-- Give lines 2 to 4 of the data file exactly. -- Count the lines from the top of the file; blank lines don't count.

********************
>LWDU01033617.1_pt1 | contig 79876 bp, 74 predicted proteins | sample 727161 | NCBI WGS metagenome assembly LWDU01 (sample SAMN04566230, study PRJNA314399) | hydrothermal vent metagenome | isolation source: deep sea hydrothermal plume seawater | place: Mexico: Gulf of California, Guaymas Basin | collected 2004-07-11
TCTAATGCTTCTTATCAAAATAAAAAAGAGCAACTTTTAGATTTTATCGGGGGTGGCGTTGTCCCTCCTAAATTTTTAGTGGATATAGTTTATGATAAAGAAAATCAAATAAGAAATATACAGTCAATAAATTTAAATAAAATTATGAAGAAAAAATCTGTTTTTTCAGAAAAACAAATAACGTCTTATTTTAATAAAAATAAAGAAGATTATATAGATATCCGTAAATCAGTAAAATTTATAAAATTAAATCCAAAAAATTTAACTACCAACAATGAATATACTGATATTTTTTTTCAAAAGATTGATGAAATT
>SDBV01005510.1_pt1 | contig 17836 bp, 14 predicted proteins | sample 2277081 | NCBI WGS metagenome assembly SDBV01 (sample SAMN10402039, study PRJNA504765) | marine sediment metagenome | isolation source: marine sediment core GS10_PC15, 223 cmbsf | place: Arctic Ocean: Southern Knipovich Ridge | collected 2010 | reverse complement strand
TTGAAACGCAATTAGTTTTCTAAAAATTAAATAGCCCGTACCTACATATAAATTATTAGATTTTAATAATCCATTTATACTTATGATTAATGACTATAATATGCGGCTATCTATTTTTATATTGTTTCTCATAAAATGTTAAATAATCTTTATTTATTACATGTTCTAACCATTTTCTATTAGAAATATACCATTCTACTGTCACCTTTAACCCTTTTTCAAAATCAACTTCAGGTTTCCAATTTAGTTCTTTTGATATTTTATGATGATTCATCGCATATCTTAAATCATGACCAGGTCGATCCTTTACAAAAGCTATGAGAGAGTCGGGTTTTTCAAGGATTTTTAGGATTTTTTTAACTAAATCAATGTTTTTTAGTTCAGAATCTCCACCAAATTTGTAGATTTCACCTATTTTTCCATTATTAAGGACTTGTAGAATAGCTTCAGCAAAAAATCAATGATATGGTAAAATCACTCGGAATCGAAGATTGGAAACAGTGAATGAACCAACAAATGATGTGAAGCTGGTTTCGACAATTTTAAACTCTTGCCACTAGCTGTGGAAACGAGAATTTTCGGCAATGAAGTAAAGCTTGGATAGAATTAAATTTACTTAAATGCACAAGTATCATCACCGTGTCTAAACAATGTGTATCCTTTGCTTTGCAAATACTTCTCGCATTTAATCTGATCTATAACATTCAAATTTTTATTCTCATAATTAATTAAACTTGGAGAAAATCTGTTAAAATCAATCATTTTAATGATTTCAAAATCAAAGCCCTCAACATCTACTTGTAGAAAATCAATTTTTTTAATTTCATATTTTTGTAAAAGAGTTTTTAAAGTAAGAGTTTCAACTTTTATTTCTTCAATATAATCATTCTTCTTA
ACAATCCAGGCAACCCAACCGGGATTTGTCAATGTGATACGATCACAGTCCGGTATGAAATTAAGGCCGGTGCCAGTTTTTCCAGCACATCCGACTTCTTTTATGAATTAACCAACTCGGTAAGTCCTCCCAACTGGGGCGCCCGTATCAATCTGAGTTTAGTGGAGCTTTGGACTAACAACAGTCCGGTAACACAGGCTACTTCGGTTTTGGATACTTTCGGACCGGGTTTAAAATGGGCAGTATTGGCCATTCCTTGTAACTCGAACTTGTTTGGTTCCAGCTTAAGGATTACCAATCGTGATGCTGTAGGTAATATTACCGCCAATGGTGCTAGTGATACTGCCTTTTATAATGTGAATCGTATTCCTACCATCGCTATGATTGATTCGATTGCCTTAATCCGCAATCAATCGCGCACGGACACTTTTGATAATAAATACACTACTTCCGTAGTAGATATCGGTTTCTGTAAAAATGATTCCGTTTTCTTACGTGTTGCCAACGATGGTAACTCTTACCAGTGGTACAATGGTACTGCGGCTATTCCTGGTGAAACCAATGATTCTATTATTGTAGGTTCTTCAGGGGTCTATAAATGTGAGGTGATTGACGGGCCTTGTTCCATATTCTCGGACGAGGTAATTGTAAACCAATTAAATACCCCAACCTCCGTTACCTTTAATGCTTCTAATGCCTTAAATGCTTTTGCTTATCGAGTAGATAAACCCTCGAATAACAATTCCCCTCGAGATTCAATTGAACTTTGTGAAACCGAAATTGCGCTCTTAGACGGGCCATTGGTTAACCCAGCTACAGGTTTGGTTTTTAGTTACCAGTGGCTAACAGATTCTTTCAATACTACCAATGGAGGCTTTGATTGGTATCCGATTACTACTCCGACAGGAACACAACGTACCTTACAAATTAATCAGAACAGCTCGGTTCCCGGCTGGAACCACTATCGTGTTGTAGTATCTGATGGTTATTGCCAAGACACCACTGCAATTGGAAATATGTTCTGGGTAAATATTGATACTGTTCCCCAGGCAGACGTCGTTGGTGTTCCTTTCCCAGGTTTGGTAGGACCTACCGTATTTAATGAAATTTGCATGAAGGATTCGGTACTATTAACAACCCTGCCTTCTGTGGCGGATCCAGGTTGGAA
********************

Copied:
TCTAATGCTTCTTATCAAAATAAAAAAGAGCAACTTTTAGATTTTATCGGGGGTGGCGTTGTCCCTCCTAAATTTTTAGTGGATATAGTTTATGATAAAGAAAATCAAATAAGAAATATACAGTCAATAAATTTAAATAAAATTATGAAGAAAAAATCTGTTTTTTCAGAAAAACAAATAACGTCTTATTTTAATAAAAATAAAGAAGATTATATAGATATCCGTAAATCAGTAAAATTTATAAAATTAAATCCAAAAAATTTAACTACCAACAATGAATATACTGATATTTTTTTTCAAAAGATTGATGAAATT
>SDBV01005510.1_pt1 | contig 17836 bp, 14 predicted proteins | sample 2277081 | NCBI WGS metagenome assembly SDBV01 (sample SAMN10402039, study PRJNA504765) | marine sediment metagenome | isolation source: marine sediment core GS10_PC15, 223 cmbsf | place: Arctic Ocean: Southern Knipovich Ridge | collected 2010 | reverse complement strand
TTGAAACGCAATTAGTTTTCTAAAAATTAAATAGCCCGTACCTACATATAAATTATTAGATTTTAATAATCCATTTATACTTATGATTAATGACTATAATATGCGGCTATCTATTTTTATATTGTTTCTCATAAAATGTTAAATAATCTTTATTTATTACATGTTCTAACCATTTTCTATTAGAAATATACCATTCTACTGTCACCTTTAACCCTTTTTCAAAATCAACTTCAGGTTTCCAATTTAGTTCTTTTGATATTTTATGATGATTCATCGCATATCTTAAATCATGACCAGGTCGATCCTTTACAAAAGCTATGAGAGAGTCGGGTTTTTCAAGGATTTTTAGGATTTTTTTAACTAAATCAATGTTTTTTAGTTCAGAATCTCCACCAAATTTGTAGATTTCACCTATTTTTCCATTATTAAGGACTTGTAGAATAGCTTCAGCAAAAAATCAATGATATGGTAAAATCACTCGGAATCGAAGATTGGAAACAGTGAATGAACCAACAAATGATGTGAAGCTGGTTTCGACAATTTTAAACTCTTGCCACTAGCTGTGGAAACGAGAATTTTCGGCAATGAAGTAAAGCTTGGATAGAATTAAATTTACTTAAATGCACAAGTATCATCACCGTGTCTAAACAATGTGTATCCTTTGCTTTGCAAATACTTCTCGCATTTAATCTGATCTATAACATTCAAATTTTTATTCTCATAATTAATTAAACTTGGAGAAAATCTGTTAAAATCAATCATTTTAATGATTTCAAAATCAAAGCCCTCAACATCTACTTGTAGAAAATCAATTTTTTTAATTTCATATTTTTGTAAAAGAGTTTTTAAAGTAAGAGTTTCAACTTTTATTTCTTCAATATAATCATTCTTCTTA